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Designing a conversational experience requires a set of best practices that go beyond the natural language understanding and personality of your chatbot. You will need to account for unexpected scenarios, interruptions, ambiguities and other situations that are the norm when having a conversation in real life.

When we started creating - a platform for building chatbots - as an incubation project at Progress, we decided to follow an opinionated approach that leads chatbot developers through a set of best practices. Let's take a look at what we deem important as best practices in designing state of the art conversational experiences. is a Progress incubation project to create a new tool for building and deploying artificial intelligence (AI) chatbots into various channels. makes it easy to create chatbots on top of existing systems that interact with users in a natural way using cognitive flow and rich UI without requiring developers to define decision trees and spend time training chatbots.

Welcome message

Your "welcome" message is designed to help your users understand how to interact with your chatbot, and it's one of the most important messages.

Give it personality

Ensure that your chatbot doesn't sound robotic. Give it personality and its own character that is aligned with the voice of your brand.

Avoid setting a gender

Using a neutral gender is the best option as it allows users to focus on the activity that they are doing instead of drawing too much attention to the character.

List what your bot can do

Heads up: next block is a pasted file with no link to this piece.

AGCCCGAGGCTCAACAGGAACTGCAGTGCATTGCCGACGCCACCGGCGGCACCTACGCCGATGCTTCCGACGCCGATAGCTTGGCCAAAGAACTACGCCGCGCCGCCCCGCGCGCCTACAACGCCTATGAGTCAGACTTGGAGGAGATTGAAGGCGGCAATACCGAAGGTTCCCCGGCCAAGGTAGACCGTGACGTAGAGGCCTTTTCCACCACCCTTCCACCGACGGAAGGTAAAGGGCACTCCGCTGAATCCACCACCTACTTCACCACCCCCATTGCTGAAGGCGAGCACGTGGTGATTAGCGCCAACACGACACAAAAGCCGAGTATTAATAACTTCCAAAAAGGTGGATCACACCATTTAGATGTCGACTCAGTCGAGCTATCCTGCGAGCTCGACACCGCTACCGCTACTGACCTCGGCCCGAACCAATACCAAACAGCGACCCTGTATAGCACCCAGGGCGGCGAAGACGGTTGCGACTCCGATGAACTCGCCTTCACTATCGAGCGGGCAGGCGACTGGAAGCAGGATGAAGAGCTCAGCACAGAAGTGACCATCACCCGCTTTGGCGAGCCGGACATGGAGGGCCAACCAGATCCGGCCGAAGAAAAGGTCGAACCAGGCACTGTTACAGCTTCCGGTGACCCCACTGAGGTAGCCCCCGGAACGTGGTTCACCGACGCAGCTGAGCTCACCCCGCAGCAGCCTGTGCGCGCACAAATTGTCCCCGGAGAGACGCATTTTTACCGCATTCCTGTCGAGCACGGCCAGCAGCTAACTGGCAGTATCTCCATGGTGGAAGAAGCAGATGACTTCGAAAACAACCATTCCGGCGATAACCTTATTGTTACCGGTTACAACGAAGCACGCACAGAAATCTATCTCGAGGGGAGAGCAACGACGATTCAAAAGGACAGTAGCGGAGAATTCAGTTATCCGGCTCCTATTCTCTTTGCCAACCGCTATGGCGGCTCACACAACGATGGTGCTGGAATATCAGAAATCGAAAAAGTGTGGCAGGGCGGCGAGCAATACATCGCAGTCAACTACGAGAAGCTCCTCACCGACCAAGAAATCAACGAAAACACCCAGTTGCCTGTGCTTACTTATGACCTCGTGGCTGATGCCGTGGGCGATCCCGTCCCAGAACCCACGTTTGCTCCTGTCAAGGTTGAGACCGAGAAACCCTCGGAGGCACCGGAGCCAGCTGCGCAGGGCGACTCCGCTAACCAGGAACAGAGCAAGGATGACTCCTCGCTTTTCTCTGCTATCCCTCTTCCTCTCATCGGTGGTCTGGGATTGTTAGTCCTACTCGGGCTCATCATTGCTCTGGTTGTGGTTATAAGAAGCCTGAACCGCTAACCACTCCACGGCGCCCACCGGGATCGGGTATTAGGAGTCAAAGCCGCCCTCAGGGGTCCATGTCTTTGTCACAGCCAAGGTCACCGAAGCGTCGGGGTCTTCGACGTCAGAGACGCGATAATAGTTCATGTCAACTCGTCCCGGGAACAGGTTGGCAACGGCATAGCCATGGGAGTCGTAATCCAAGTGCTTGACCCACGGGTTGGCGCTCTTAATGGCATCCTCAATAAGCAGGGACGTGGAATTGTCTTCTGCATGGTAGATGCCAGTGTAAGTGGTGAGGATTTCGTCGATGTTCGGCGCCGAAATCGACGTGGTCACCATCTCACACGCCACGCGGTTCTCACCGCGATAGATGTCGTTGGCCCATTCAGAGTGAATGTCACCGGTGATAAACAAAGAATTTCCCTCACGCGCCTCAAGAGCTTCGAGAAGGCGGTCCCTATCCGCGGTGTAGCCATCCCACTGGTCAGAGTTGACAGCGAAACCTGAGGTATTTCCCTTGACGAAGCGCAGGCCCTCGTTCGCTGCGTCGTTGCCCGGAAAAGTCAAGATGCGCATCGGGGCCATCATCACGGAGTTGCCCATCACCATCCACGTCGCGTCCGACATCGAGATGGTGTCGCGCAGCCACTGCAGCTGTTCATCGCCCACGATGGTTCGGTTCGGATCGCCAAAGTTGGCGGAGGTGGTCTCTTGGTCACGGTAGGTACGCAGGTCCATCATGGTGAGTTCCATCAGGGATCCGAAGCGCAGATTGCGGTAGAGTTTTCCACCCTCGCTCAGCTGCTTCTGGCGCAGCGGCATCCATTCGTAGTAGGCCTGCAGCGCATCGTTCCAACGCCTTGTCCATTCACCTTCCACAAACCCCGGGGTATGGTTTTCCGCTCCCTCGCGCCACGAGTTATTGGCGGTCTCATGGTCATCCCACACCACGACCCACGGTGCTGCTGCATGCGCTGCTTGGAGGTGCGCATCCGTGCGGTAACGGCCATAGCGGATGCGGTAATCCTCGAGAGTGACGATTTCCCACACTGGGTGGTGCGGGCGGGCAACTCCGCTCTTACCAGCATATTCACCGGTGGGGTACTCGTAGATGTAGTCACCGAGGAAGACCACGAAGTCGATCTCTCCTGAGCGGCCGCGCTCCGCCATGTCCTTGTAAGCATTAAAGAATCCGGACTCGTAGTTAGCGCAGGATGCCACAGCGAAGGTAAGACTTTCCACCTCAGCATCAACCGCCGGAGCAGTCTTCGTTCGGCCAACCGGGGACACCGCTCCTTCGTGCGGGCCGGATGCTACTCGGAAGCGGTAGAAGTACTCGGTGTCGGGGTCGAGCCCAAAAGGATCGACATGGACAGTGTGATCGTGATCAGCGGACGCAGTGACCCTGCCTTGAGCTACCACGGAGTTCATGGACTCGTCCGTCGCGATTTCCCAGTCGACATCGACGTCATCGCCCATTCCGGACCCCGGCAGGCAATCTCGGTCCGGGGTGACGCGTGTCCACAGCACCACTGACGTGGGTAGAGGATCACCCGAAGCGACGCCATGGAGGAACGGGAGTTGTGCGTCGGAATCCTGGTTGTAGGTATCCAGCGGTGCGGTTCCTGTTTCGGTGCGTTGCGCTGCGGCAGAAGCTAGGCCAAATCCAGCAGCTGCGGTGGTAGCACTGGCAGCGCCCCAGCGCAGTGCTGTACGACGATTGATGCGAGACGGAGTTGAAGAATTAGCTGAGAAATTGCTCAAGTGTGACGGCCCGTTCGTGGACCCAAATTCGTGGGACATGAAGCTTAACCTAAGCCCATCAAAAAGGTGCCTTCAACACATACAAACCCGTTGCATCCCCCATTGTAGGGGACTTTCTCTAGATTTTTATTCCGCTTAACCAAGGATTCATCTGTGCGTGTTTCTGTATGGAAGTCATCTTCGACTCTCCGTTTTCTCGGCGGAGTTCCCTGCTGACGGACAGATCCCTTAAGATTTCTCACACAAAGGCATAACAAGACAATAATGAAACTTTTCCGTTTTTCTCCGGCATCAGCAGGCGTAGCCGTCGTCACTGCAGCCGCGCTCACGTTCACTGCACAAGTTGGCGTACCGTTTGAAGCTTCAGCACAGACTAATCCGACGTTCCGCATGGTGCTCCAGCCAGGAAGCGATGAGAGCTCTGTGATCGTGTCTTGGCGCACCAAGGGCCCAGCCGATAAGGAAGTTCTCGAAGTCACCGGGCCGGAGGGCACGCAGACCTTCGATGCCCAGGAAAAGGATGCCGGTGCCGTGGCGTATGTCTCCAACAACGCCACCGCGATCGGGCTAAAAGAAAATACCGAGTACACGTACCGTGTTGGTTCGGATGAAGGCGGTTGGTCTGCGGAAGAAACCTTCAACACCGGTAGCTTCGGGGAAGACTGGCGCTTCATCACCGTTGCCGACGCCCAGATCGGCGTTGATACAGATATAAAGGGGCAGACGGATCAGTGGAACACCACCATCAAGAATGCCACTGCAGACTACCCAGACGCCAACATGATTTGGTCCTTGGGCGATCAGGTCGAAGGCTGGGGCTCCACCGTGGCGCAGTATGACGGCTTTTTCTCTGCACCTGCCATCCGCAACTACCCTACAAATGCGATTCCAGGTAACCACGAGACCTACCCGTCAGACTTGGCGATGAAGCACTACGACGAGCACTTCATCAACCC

Your "welcome" message is the place to list all options that your bot can do so that users don't waste time trying to engage in a conversation that your bot doesn't support.

Every chatbot requires a getting-started conversation that lists the most important (most frequent) types of conversations as quick replies to the user.

Give instructions how to start over

Ensure that your welcome message provides users with an ability to restart the conversation so that they don't feel trapped.

There is a built-in restart command in a chatbot. You can change the keyword using the commands setting in your conversation.

Make it easy to talk to a human

It's often necessary to hand off the conversation to a person. Ensure that this option is available for your users, and your chatbot stays silent while the operator and the user are continuing the conversation.

There is a built-in stay-silent and silence-timeout settings for every chatbot in that you can use to mute your chatbot until the operator resolves an issue with the user.


The majority of the platforms for building chatbots allow you to do some kind of intent training as part of their natural language understanding. However, intents are too granular and make it hard for you to design a meaningful conversation. That is why, in, we have broken the training into two pieces: